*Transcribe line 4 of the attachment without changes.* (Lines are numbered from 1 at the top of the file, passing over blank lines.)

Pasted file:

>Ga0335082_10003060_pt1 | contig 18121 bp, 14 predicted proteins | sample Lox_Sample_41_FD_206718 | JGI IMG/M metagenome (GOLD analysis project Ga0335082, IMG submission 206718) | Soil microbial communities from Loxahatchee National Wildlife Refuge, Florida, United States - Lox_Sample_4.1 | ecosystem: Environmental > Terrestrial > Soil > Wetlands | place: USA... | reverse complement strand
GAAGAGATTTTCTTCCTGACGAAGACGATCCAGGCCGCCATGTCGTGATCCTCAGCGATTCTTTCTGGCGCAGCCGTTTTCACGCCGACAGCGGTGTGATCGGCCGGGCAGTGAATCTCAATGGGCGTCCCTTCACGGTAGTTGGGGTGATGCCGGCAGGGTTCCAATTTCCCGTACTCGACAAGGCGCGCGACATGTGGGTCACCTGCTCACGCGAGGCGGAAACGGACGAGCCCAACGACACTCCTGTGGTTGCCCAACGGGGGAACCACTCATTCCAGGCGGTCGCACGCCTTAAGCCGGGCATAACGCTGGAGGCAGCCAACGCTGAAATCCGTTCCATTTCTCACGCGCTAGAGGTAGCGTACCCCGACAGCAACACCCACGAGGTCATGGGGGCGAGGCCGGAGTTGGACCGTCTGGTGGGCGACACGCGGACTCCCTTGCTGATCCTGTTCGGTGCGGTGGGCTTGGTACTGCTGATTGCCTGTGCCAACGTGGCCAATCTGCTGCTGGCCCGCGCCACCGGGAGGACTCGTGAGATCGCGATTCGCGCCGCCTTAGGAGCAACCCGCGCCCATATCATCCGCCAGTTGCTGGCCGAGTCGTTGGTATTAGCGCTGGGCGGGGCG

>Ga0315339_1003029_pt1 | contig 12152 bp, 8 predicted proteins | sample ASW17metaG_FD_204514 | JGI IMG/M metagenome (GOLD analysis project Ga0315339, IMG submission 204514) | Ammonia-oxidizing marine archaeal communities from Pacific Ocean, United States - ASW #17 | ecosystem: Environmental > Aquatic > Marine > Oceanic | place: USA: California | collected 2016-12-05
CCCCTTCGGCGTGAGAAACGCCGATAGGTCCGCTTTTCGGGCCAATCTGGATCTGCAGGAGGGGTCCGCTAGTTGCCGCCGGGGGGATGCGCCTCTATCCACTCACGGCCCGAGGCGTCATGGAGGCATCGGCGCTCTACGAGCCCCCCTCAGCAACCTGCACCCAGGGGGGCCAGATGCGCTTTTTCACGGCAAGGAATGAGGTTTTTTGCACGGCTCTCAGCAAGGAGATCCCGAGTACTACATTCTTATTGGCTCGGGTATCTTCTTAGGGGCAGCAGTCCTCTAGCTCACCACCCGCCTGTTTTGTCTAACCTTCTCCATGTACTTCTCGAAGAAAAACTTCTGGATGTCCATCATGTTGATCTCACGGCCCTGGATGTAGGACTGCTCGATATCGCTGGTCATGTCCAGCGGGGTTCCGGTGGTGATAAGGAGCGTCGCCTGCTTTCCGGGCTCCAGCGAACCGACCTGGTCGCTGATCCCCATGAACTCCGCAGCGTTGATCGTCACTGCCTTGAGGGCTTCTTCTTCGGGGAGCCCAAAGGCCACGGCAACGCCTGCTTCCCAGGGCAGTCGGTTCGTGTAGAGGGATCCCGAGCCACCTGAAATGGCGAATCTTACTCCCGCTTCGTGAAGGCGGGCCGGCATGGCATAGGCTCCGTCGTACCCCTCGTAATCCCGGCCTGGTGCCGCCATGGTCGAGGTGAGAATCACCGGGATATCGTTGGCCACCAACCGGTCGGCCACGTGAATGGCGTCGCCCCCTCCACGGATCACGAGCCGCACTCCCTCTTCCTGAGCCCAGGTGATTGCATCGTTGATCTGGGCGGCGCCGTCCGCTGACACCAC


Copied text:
CCCCTTCGGCGTGAGAAACGCCGATAGGTCCGCTTTTCGGGCCAATCTGGATCTGCAGGAGGGGTCCGCTAGTTGCCGCCGGGGGGATGCGCCTCTATCCACTCACGGCCCGAGGCGTCATGGAGGCATCGGCGCTCTACGAGCCCCCCTCAGCAACCTGCACCCAGGGGGGCCAGATGCGCTTTTTCACGGCAAGGAATGAGGTTTTTTGCACGGCTCTCAGCAAGGAGATCCCGAGTACTACATTCTTATTGGCTCGGGTATCTTCTTAGGGGCAGCAGTCCTCTAGCTCACCACCCGCCTGTTTTGTCTAACCTTCTCCATGTACTTCTCGAAGAAAAACTTCTGGATGTCCATCATGTTGATCTCACGGCCCTGGATGTAGGACTGCTCGATATCGCTGGTCATGTCCAGCGGGGTTCCGGTGGTGATAAGGAGCGTCGCCTGCTTTCCGGGCTCCAGCGAACCGACCTGGTCGCTGATCCCCATGAACTCCGCAGCGTTGATCGTCACTGCCTTGAGGGCTTCTTCTTCGGGGAGCCCAAAGGCCACGGCAACGCCTGCTTCCCAGGGCAGTCGGTTCGTGTAGAGGGATCCCGAGCCACCTGAAATGGCGAATCTTACTCCCGCTTCGTGAAGGCGGGCCGGCATGGCATAGGCTCCGTCGTACCCCTCGTAATCCCGGCCTGGTGCCGCCATGGTCGAGGTGAGAATCACCGGGATATCGTTGGCCACCAACCGGTCGGCCACGTGAATGGCGTCGCCCCCTCCACGGATCACGAGCCGCACTCCCTCTTCCTGAGCCCAGGTGATTGCATCGTTGATCTGGGCGGCGCCGTCCGCTGACACCAC